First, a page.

In addition to these above advantages, the apparatus and method according to the invention minimizes the problem of any out-diffusion of impurities (adsorbed contaminants) from a typically porous graphite-susceptor, from the regions directly behind the substrate (in conventional susceptors the substrates directly contact the susceptor). Typically O2, H2 O, and CO species are adsorbed inside the porous susceptor and can slowly and continually leach behind the substrate, causing residual contamination to persist throughout most of the epitaxial layers. In contrast, in the apparatus and method according to the invention, the substrate is in contact with a non-porous material, such as quartz. Note that the front-end of the susceptor, used for cracking, is not blocked by the substrate or other surfaces leading to a more rapid desorption of these contaminants as well as possible gettering in the so-called "buffer" layers of an epitaxial device. This can be of some importance in obtaining higher-purity, and possibly higher-lifetime epitaxial materials such as AlGaAs, through reduced O2, H2 O, and CO-related contamination.
The present invention is equally applicable to etching a variety of materials. In a second embodiment of the method according to the invention, substrates are etched while being maintained a lower temperature than a cracking temperature for the etchant gases. Referring to FIGS. 1A and 1B, the etchant gases flow over the front end of susceptor 10 to produce the desired gas species. The species then flow over substrates 12 mounted on separators 11 and perform the desired etching, for example, trench etching.
In many prior art etching processes, the substrates are cooled to reduce their temperature. This typically requires special deposition and cooling equipment and increases the complexity of chamber design. The present invention can minimize these requirements through the use of the separators 11 that can control the substrate temperature to a desired level while maintaining the necessary temperatures to produce the thermally cracked etchant species.
Obviously, numerous modifications and variations of the present invention are possible in light of the above teachings. It is therefore to be understood that within the scope of the appended claims, the invention may be practiced otherwise than as specifically described herein.
|Cited Patent||Filing date||Publication date||Applicant||Title|
|US4780174 *||Dec 5, 1986||Oct 25, 1988||Lan Shan Ming||Dislocation-free epitaxial growth in radio-frequency heating reactor|
|US5060354 *||Jul 2, 1990||Oct 29, 1991||George Chizinsky||Heated plate rapid thermal processor|
|US5077875 *||Mar 12, 1991||Jan 7, 1992||Raytheon Company||Reactor vessel for the growth of heterojunction devices|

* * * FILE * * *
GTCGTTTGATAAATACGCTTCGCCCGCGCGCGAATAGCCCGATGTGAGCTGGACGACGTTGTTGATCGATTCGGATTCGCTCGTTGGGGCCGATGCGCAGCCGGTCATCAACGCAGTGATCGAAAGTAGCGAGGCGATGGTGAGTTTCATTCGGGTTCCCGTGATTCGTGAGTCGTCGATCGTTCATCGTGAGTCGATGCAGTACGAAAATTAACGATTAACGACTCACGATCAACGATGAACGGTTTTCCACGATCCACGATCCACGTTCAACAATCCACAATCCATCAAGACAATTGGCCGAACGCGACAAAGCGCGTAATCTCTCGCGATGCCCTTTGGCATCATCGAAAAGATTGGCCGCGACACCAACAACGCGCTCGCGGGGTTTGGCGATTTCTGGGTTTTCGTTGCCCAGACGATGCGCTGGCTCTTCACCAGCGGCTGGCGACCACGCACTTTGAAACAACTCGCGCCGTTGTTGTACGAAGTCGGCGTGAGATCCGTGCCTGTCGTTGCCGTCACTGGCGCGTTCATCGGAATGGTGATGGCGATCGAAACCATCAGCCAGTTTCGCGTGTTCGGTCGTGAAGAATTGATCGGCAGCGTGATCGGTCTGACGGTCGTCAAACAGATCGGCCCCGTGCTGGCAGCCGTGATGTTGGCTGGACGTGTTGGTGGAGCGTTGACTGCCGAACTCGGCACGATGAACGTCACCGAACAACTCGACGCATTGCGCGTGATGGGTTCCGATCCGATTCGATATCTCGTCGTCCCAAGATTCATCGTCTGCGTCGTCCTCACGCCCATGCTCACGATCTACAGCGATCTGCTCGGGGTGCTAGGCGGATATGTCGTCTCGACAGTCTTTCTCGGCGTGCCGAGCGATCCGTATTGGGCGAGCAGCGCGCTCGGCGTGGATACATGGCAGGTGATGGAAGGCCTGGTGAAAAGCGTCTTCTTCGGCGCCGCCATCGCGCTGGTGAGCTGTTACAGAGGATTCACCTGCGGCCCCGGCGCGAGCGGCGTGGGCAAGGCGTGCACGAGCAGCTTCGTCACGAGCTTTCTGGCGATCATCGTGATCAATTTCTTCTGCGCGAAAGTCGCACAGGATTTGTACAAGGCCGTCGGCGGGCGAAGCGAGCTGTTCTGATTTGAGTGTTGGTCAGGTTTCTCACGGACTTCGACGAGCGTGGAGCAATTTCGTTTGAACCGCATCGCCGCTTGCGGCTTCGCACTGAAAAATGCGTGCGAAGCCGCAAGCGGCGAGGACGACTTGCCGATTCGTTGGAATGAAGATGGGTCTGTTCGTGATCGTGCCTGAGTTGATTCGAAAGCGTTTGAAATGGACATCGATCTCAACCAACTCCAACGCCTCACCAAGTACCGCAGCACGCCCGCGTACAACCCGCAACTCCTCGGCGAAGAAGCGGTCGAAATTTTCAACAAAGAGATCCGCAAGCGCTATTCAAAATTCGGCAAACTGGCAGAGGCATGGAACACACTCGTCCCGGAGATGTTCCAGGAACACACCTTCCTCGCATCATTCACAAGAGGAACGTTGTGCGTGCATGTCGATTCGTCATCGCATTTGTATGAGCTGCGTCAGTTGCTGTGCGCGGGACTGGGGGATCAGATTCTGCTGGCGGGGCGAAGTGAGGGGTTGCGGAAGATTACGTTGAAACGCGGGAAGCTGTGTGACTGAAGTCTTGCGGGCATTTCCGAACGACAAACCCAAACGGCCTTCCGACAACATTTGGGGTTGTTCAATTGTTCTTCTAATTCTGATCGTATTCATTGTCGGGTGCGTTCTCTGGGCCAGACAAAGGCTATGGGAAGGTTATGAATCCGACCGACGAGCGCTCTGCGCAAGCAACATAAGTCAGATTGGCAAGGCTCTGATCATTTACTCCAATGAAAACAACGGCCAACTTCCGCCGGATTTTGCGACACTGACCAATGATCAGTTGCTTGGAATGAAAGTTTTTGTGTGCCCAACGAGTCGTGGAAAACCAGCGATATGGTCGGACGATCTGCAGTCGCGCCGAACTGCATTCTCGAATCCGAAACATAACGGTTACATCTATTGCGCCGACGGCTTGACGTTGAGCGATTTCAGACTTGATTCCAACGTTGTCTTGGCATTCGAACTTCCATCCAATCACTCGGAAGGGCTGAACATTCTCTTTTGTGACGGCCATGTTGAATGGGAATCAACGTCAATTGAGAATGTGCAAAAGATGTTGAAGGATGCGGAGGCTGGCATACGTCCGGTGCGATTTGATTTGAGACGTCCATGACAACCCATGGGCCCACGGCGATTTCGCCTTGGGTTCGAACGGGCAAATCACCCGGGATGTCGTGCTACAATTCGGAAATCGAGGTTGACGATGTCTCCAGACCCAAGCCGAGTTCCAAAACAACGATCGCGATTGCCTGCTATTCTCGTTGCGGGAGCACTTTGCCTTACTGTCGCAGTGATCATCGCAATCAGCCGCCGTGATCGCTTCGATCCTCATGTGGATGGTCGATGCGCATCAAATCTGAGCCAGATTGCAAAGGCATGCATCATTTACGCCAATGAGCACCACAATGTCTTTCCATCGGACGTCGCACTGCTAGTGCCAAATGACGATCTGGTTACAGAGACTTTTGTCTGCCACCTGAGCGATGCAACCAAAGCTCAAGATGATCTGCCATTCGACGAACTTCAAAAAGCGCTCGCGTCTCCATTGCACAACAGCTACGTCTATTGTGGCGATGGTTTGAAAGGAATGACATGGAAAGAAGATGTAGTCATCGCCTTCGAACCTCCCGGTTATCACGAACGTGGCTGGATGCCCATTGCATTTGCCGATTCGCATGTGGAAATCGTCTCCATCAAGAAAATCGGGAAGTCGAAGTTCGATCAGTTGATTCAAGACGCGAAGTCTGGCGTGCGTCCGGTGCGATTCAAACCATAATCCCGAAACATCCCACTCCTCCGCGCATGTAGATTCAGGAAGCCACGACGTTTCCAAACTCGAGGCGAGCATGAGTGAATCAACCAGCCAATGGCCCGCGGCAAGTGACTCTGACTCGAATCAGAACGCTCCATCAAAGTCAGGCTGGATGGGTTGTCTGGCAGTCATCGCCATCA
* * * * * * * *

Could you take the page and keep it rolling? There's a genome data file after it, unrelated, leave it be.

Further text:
|US5407486 *||May 13, 1993||Apr 18, 1995||Mitsubishi Denki Kabushiki Kaisha||CVD apparatus|
|US5651827 *||Jan 11, 1996||Jul 29, 1997||Heraeus Quarzglas Gmbh||Single-wafer heat-treatment apparatus and method of manufacturing reactor vessel used for same|
|US5938850 *||Jul 30, 1996||Aug 17, 1999||Tokyo Electron Limited||Single wafer heat treatment apparatus|
|US5951774 *||Nov 10, 1997||Sep 14, 1999||Nec Corporation||Cold-wall operated vapor-phase growth system|
|US5970213 *||Mar 1, 1994||Oct 19, 1999||Balzers Und Leybold Deutschland Holding Aktiengesellscaft||Apparatus for heating a transparent substrate utilizing an incandescent lamp and a heating disk emitting infrared wavelengths|
|JPH0483333A *||Title not available|
|Citing Patent||Filing date||Publication date||Applicant||Title|
|US6662570||Sep 9, 2002||Dec 16, 2003||Research Triangle Institute||Cascade cryogenic thermoelectric cooler for cryogenic and room temperature applications|
|US6722140||Jan 13, 2003||Apr 20, 2004||Research Triangle Institute||Cascade cryogenic thermoelectric cooler for cryogenic and room temperature applications|
|US7153368 *||Sep 5, 2002||Dec 26, 2006||Lpe Spa||Susceptor with epitaxial growth control devices and epitaxial reactor using the same|
|US7164077||Apr 9, 2002||Jan 16, 2007||Research Triangle Institute||Thin-film thermoelectric cooling and heating devices for DNA genomic and proteomic chips, thermo-optical switching circuits, and IR tags|
|US7235735||Apr 15, 2003||Jun 26, 2007||Nextreme Thermal Solutions, Inc.||Thermoelectric devices utilizing double-sided Peltier junctions and methods of making the devices|
|US7282798||Nov 29, 2001||Oct 16, 2007||Research Triangle Institute||Spontaneous emission enhanced heat transport method and structures for cooling, sensing, and power generation|
|US7342169||Oct 7, 2002||Mar 11, 2008||Nextreme Thermal Solutions||Phonon-blocking, electron-transmitting low-dimensional structures|
|US7523617||Oct 22, 2004||Apr 28, 2009||Nextreme Thermal Solutions, Inc.||Thin film thermoelectric devices for hot-spot thermal management in microprocessors and other electronics|